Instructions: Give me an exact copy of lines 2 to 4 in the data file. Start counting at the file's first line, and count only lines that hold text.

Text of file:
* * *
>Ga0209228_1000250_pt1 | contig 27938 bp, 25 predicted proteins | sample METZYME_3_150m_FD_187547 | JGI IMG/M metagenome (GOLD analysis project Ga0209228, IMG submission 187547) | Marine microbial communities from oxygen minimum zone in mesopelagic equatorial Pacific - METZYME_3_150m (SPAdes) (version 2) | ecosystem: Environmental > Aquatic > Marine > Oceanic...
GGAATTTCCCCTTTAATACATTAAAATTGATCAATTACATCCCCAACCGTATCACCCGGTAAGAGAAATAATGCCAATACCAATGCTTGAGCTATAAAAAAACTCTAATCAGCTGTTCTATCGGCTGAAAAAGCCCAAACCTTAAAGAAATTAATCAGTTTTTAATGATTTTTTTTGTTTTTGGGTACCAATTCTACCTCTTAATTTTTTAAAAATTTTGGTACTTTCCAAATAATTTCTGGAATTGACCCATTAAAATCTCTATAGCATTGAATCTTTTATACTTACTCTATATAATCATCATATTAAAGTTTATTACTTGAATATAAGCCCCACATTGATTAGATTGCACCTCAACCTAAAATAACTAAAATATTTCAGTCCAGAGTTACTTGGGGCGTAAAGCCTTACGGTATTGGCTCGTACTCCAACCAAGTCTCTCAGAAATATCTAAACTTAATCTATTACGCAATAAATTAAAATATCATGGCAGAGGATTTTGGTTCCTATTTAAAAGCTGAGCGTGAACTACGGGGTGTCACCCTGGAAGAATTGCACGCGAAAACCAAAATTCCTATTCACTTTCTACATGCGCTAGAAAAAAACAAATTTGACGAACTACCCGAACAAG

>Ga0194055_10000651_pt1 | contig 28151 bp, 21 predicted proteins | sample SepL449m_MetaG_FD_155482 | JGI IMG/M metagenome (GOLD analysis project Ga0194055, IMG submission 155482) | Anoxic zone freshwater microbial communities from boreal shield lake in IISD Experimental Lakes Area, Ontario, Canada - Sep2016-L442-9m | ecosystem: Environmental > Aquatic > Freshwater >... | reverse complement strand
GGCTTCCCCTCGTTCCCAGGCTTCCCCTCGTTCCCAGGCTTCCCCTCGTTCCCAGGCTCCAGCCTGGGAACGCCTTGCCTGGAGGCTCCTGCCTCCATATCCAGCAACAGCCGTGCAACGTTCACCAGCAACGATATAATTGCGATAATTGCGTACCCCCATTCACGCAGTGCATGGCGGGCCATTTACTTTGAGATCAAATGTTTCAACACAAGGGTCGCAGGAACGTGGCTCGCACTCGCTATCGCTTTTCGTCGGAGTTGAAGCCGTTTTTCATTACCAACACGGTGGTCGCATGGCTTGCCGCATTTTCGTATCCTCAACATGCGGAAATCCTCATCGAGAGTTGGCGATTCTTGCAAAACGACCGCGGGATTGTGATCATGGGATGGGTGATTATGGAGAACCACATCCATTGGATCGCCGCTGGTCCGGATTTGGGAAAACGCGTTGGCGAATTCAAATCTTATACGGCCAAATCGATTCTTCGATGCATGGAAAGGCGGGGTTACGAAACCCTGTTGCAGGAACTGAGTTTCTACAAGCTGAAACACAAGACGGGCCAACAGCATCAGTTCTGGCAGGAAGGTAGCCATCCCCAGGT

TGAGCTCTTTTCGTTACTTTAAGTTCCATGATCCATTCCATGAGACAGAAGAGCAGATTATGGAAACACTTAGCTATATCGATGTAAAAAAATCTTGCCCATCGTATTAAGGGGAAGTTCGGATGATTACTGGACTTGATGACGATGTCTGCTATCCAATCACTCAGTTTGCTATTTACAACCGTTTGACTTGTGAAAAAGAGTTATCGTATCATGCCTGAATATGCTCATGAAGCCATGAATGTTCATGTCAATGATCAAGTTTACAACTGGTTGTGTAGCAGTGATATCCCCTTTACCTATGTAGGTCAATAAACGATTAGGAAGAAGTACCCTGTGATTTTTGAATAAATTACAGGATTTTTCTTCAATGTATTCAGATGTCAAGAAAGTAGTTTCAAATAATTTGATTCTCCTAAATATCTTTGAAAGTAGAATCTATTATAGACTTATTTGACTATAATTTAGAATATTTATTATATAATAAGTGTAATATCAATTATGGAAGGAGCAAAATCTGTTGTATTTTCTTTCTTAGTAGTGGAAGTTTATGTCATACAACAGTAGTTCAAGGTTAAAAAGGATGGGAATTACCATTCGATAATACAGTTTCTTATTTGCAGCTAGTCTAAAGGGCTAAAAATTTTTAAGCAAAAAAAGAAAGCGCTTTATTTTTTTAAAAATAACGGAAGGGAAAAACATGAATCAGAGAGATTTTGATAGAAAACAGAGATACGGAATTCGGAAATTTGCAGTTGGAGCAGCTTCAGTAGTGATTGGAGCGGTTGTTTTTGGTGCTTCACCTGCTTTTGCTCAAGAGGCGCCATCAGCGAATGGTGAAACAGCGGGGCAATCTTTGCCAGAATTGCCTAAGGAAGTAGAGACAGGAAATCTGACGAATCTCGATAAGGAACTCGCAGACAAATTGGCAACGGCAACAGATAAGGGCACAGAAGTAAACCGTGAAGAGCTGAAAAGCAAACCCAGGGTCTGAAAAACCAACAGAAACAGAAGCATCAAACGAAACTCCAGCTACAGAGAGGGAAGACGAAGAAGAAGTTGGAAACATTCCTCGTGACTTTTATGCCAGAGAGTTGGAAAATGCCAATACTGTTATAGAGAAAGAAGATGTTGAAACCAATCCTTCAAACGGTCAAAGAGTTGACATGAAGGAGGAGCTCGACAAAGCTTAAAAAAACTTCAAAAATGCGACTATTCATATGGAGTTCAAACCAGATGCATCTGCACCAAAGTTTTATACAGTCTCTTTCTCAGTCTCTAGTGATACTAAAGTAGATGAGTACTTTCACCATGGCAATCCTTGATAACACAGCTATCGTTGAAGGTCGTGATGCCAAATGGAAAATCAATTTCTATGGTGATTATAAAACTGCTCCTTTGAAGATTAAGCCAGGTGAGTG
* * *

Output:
GGAATTTCCCCTTTAATACATTAAAATTGATCAATTACATCCCCAACCGTATCACCCGGTAAGAGAAATAATGCCAATACCAATGCTTGAGCTATAAAAAAACTCTAATCAGCTGTTCTATCGGCTGAAAAAGCCCAAACCTTAAAGAAATTAATCAGTTTTTAATGATTTTTTTTGTTTTTGGGTACCAATTCTACCTCTTAATTTTTTAAAAATTTTGGTACTTTCCAAATAATTTCTGGAATTGACCCATTAAAATCTCTATAGCATTGAATCTTTTATACTTACTCTATATAATCATCATATTAAAGTTTATTACTTGAATATAAGCCCCACATTGATTAGATTGCACCTCAACCTAAAATAACTAAAATATTTCAGTCCAGAGTTACTTGGGGCGTAAAGCCTTACGGTATTGGCTCGTACTCCAACCAAGTCTCTCAGAAATATCTAAACTTAATCTATTACGCAATAAATTAAAATATCATGGCAGAGGATTTTGGTTCCTATTTAAAAGCTGAGCGTGAACTACGGGGTGTCACCCTGGAAGAATTGCACGCGAAAACCAAAATTCCTATTCACTTTCTACATGCGCTAGAAAAAAACAAATTTGACGAACTACCCGAACAAG

>Ga0194055_10000651_pt1 | contig 28151 bp, 21 predicted proteins | sample SepL449m_MetaG_FD_155482 | JGI IMG/M metagenome (GOLD analysis project Ga0194055, IMG submission 155482) | Anoxic zone freshwater microbial communities from boreal shield lake in IISD Experimental Lakes Area, Ontario, Canada - Sep2016-L442-9m | ecosystem: Environmental > Aquatic > Freshwater >... | reverse complement strand
GGCTTCCCCTCGTTCCCAGGCTTCCCCTCGTTCCCAGGCTTCCCCTCGTTCCCAGGCTCCAGCCTGGGAACGCCTTGCCTGGAGGCTCCTGCCTCCATATCCAGCAACAGCCGTGCAACGTTCACCAGCAACGATATAATTGCGATAATTGCGTACCCCCATTCACGCAGTGCATGGCGGGCCATTTACTTTGAGATCAAATGTTTCAACACAAGGGTCGCAGGAACGTGGCTCGCACTCGCTATCGCTTTTCGTCGGAGTTGAAGCCGTTTTTCATTACCAACACGGTGGTCGCATGGCTTGCCGCATTTTCGTATCCTCAACATGCGGAAATCCTCATCGAGAGTTGGCGATTCTTGCAAAACGACCGCGGGATTGTGATCATGGGATGGGTGATTATGGAGAACCACATCCATTGGATCGCCGCTGGTCCGGATTTGGGAAAACGCGTTGGCGAATTCAAATCTTATACGGCCAAATCGATTCTTCGATGCATGGAAAGGCGGGGTTACGAAACCCTGTTGCAGGAACTGAGTTTCTACAAGCTGAAACACAAGACGGGCCAACAGCATCAGTTCTGGCAGGAAGGTAGCCATCCCCAGGT